Jost says: “The holographic element is printed on the cover glass and filters the sunlight hitting the solar cell. The printing process allows an economical duplication and simultaneously saves laser and development work, usually necessary when using holographic elements.”



By Alison Kemper and Roger Martin in Guardian Sustainable Business (23 January 2013):

Two inventions that have the power to transform energy use

Two very different companies have come up with innovative technologies that could transform how renewable energy and light are used


A circuit breaker invented by ABB could allow renewable energy to be converted to high voltage and carried long distances. Photograph: Michael Nelson/EPA

Late in 2012, we became aware of two very different companies that have created new technologies to change the way light and power are distributed. Their ideas gave us a renewed sense of the power of innovation, which we need to ensure a sustainable future.

Big company ABB’s breakthrough circuit breaker

One of the biggest issues for renewable energy is that few users live in the mountaintops or offshore areas where much wind power is generated, and no one needs electricity in the deserts of North Africa. Instead, the energy that is generated is often converted to high voltage direct current (HVDC) and carried long distances on HVDC lines. They are cheaper to operate and more efficient conductors than AC transmission lines.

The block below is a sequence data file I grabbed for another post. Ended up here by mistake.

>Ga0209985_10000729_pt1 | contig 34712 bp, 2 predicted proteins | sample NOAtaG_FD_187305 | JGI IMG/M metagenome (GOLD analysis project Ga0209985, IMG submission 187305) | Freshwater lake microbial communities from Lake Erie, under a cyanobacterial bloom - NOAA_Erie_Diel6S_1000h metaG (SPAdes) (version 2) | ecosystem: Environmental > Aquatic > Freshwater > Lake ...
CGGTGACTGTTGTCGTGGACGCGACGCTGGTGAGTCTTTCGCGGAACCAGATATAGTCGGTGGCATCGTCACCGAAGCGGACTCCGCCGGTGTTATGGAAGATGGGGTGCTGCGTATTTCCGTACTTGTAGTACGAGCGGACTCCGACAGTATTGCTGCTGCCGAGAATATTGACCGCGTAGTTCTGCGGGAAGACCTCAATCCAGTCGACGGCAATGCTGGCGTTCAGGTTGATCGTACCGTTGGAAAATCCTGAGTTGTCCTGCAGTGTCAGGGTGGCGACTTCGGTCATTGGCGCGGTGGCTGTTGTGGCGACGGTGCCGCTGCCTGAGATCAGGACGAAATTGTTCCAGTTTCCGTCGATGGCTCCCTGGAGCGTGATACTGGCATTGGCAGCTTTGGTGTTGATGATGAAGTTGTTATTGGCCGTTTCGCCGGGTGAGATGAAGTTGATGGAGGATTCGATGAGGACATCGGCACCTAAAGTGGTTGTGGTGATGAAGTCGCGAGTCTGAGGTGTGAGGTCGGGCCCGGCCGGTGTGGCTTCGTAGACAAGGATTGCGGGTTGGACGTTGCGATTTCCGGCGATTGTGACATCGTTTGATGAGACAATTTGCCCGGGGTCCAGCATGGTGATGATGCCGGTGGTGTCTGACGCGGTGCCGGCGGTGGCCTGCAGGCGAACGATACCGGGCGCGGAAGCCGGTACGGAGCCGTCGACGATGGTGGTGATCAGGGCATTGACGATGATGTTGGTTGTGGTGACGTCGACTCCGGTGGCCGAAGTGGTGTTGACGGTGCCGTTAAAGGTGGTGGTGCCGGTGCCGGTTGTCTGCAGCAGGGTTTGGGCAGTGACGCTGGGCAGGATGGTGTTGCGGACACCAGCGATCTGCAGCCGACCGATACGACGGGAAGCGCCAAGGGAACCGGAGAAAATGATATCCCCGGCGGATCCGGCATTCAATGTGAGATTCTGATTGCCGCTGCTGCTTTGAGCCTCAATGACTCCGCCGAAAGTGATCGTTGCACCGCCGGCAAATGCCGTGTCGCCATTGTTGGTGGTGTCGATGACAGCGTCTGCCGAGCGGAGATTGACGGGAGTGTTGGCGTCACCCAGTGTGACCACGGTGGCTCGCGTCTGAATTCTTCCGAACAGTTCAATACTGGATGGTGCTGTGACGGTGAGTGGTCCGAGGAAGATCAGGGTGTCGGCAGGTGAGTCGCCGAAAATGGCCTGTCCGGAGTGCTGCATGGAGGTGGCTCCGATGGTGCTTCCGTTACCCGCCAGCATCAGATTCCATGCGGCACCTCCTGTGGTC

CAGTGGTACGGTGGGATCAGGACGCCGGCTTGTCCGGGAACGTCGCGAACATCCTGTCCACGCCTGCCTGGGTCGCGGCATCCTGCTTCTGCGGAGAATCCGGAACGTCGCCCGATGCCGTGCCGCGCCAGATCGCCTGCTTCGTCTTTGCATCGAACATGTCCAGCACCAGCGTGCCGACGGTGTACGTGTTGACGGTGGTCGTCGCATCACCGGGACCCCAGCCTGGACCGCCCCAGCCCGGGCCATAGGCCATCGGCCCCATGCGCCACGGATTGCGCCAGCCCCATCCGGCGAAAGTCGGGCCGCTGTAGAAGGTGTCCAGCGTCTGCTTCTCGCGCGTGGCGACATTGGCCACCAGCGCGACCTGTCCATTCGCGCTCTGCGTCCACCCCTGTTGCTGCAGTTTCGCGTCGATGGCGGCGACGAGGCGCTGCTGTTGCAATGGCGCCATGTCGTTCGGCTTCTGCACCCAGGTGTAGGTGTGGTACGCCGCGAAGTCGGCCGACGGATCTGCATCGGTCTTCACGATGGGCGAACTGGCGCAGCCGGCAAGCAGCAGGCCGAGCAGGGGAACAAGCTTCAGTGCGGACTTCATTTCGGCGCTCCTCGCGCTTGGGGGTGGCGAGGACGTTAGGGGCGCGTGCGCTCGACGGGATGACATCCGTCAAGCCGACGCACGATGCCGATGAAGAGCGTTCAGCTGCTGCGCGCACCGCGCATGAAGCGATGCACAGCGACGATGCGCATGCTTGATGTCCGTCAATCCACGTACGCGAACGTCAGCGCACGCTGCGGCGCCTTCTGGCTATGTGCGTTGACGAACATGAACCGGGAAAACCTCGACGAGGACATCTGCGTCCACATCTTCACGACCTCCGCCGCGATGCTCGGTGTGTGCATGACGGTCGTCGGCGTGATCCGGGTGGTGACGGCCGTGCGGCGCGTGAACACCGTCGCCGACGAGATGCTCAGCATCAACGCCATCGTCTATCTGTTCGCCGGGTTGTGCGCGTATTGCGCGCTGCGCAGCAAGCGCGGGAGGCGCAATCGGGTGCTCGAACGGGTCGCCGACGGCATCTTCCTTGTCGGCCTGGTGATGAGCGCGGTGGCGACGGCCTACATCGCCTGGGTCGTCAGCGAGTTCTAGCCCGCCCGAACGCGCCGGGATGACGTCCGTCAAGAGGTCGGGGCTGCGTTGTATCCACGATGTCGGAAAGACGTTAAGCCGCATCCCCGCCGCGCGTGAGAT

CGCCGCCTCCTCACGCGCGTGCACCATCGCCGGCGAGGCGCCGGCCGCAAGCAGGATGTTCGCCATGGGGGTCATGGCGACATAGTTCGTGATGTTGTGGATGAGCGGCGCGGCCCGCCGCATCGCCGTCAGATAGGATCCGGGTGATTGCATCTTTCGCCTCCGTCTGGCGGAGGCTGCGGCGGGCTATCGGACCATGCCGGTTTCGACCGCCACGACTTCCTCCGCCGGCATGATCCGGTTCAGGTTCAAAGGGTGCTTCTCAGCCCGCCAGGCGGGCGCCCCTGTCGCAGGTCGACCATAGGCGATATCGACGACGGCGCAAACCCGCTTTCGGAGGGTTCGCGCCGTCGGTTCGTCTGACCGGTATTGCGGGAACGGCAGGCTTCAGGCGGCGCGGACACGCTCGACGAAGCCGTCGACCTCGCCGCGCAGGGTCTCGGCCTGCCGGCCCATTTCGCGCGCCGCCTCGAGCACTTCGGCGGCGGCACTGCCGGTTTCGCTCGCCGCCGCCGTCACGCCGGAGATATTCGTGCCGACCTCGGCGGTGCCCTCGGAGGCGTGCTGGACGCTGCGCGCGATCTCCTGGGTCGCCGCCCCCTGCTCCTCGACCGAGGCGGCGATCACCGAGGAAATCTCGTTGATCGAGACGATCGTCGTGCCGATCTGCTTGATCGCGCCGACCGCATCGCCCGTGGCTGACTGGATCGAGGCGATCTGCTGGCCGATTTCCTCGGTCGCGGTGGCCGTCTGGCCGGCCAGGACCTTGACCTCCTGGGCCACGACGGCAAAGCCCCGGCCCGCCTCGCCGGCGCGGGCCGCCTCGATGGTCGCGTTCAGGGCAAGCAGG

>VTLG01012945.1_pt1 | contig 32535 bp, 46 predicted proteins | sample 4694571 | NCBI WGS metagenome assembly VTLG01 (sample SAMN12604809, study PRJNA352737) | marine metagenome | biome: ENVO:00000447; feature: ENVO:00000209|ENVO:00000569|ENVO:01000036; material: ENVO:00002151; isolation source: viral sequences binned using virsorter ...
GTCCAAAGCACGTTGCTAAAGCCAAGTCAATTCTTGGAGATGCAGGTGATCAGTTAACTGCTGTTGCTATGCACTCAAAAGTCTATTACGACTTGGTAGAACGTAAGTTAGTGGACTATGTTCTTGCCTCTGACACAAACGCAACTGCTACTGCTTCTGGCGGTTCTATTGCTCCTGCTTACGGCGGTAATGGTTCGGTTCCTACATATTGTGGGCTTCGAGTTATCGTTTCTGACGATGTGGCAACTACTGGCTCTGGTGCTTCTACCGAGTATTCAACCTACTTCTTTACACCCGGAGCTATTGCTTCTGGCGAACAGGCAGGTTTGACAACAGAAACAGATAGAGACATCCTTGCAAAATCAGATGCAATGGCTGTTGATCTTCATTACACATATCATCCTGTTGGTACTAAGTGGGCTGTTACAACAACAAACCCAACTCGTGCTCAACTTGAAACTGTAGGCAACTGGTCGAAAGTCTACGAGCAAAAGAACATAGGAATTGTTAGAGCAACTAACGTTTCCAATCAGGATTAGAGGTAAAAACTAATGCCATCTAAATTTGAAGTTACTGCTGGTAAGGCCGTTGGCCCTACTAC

This type of technology has been limited because no one had invented a HVDC circuit breaker, a critical component in a stable and safe grid.

But last November, ABB announced that they had invented a HVDC breaker. “ABB has written a new chapter in the history of electrical engineering,” said Joe Hogan, chief executive of ABB. “This historical breakthrough will make it possible to build the grid of the future.

“Overlay DC grids will be able to interconnect countries and continents, balance loads and reinforce the existing AC transmission networks … HVDC technology is needed to facilitate the long distance transfer of power from hydropower plants, the integration of offshore wind power, the development of visionary solar projects, and the interconnection of different power networks.”

No doubt ABB has added a certain level of trumpeting to their announcement, but it is exciting to see progress in this area.

Tiny company‘s great prototype – a weight-powered LED

One of the great distinctions between the world’s poor and poorest is the absence of electrical lights in the homes of the latter group. Throughout Africa, Latin America, and Asia, people light kerosene lamps, candles or oil lamps to see at night, risking burns, respiratory health and increasing their risk of cancer. They also spend a significant proportion of their income on kerosene and add CO2 to atmosphere.